Shawn R. GOURLEY, Appellant v. COMMONWEALTH of Kentucky, Appellee
Sarah GOURLEY, Appellant v. Commonwealth of Kentucky, Appellee.
Shawn and Sarah Gourley appeal their convictions in the Carlisle Circuit Court. After careful review, we affirm.
On June 19, 2008, pursuant to a warrant signed that same day, Kentucky State Police executed a search of the Gourleys' residence. KSP discovered ninety-two marijuana plants and nine firearms. A small amount of methamphetamine was found in Shawn's truck. Following their indictment, the Gourleys filed a motion to suppress the evidence, which was denied. Following a jury trial, Shawn was convicted of: cultivation of marijuana, five or more plants; use or possession of drug paraphernalia, first offense; and possession of a controlled substance, methamphetamine in the first degree, first offense. He was sentenced to ten-years' incarceration. Sarah was convicted of possession of marijuana and was ordered to pay a fine of five hundred dollars. The Gourleys both appeal, arguing that the court erred in denying the motion to suppress the evidence obtained in the search.
In reviewing a ruling on a motion to suppress, we must defer to the factual findings of the trial court if they are supported by substantial evidence. Kentucky Rule(s) of Criminal Procedure (RCr) 9 .78 provides that, “If supported by substantial evidence the factual findings of the trial court shall be conclusive.” However, with respect to the trial court's application of the law to the facts, our review is de novo. Lynn v. Commonwealth, 257 S.W.3d 596, 598 (Ky.App.2008). In this case, since the parties do not dispute the facts, our review is de novo.
Unreasonable searches and seizures are prohibited by the Fourth Amendment of the United States Constitution and Section 10 of Kentucky's Constitution. Any evidence obtained in an illegal or unreasonable search is not admissible in court. Wilson v. Commonwealth, 37 S.W.3d 745, 748 (Ky.2001). See also Mapp v. Ohio, 367 U.S. 643, 81 S.Ct. 1684, 6 L.Ed.2d 1081 (1961). “Inherent in this protection is the guarantee that the determination of probable cause to search is to be made by a neutral issuing authority[.]” Commonwealth v. Brandenburg, 114 S.W.3d 830, 832 (Ky.2003) (internal citations omitted). Thus, the validity of the search warrant is a priori a critical issue.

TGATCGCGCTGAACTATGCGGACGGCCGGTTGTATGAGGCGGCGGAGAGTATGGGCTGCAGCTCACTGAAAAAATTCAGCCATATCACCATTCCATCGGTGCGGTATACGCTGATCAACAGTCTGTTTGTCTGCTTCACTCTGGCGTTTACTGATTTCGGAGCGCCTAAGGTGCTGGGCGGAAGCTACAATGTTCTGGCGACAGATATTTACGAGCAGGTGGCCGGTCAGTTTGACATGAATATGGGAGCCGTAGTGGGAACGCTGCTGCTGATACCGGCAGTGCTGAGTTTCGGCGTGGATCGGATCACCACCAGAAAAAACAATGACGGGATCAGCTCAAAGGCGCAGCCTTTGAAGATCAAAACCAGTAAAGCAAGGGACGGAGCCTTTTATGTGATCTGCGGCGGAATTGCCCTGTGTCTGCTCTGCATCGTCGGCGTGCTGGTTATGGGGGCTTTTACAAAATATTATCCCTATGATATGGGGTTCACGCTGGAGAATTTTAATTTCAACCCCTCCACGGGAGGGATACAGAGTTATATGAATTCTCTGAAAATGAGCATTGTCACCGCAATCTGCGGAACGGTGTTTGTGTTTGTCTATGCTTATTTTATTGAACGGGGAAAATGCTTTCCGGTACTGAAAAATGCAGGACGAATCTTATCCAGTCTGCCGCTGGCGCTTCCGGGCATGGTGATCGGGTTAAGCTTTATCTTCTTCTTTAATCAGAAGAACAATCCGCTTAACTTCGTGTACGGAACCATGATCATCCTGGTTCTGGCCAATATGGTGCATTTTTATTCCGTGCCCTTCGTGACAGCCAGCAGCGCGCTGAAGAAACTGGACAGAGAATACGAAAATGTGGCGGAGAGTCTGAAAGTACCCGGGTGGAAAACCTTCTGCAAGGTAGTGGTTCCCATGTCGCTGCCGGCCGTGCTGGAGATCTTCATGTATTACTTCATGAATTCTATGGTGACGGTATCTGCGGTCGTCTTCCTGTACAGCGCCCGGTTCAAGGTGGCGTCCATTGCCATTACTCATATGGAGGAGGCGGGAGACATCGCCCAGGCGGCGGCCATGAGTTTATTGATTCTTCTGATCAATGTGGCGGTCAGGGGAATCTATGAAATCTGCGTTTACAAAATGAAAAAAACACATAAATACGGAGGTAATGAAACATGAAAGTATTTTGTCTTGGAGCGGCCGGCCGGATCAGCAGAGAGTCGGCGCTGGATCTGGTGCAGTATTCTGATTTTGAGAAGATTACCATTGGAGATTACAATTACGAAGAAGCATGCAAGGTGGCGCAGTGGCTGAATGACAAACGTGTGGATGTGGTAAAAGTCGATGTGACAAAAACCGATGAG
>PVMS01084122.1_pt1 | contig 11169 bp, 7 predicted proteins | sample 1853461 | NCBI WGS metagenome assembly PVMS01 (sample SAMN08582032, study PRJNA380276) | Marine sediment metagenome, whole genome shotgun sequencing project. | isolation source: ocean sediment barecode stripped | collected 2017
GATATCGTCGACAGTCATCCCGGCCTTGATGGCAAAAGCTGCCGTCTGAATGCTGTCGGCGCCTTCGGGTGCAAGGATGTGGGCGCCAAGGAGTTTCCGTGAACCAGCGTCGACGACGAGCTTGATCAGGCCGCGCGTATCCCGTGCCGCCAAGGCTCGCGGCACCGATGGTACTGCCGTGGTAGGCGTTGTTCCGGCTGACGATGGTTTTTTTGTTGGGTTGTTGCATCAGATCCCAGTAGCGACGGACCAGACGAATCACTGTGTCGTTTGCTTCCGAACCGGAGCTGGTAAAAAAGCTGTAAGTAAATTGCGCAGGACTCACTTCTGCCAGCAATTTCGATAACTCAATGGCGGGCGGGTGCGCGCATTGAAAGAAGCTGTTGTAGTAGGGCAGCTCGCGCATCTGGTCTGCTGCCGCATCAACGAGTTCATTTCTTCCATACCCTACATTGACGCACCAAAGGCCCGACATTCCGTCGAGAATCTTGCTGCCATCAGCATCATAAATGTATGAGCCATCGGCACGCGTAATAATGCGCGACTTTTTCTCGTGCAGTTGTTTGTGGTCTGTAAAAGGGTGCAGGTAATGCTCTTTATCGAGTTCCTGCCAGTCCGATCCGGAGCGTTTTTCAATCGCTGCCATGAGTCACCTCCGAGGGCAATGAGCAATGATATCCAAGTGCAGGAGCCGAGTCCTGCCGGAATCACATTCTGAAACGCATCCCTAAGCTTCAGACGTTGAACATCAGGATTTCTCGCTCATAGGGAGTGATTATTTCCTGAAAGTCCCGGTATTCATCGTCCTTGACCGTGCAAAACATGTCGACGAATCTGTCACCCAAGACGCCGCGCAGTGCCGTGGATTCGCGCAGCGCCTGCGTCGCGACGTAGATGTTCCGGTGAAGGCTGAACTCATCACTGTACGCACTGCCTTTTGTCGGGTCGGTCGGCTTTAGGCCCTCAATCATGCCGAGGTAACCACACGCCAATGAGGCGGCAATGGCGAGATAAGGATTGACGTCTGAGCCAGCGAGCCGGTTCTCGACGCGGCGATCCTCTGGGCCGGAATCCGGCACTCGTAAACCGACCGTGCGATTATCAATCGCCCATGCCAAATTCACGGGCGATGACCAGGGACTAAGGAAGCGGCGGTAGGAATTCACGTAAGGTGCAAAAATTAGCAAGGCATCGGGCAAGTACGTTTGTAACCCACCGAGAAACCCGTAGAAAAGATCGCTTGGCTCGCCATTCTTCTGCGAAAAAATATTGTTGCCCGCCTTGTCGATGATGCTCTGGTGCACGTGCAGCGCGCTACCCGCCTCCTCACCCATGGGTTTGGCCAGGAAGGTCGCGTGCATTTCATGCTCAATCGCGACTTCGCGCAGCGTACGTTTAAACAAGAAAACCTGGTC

The Gourleys argue that the warrant to search their property was invalid because Bourke Mantle, the trial commissioner who signed the warrant, was not qualified by law to be serving as trial commissioner.
Mantle was appointed to be trial commissioner in Carlisle County on December 6, 1996, nunc pro tunc to October 15, 1996, by District Court Judge Keith Myers.1 The appointment was made pursuant to Supreme Court Rule (SCR) 5.010, which mandates that “[i]n each county in which no district judge resides, the chief judge of the district shall appoint a trial commissioner subject to the approval of the Chief Justice.” See also Ky. Const. § 113(5).
At the time of the appointment, Judge Myers was serving an unfinished term due to the retirement of his predecessor. After Judge Myers was elected to a full term in 1999, he did not re-appoint Mantle. Nonetheless, Mantle continued serving de facto as trial commissioner throughout that term-as well as throughout Judge Myers's subsequent terms beginning in 2000, 2004, and 2008. Mantle was not re-appointed at the beginning of any of those terms.
The Gourleys argue that because Mantle was not re-appointed and did not take the oath of office as required by Section 228 of the Kentucky Constitution, he had actually acted criminally in performing as trial commissioner, rendering invalid the warrant that he signed. Section 228 requires the taking of the oath and sets forth the specific language of Kentucky's colorful oath of office. Its mandate is repeated and reinforced statutorily by Kentucky Revised Statute(s)(KRS) 62.010, which provides as follows:
(1) No officer shall enter upon the duties of his office until he takes the oath required of him by law.
(2) Each person elected to an office shall take the oath of office on or before the day the term of office to which he has been elected begins․
(3) Each person appointed to an office shall take the oath of office within thirty (30) days after he receives notice of his appointment.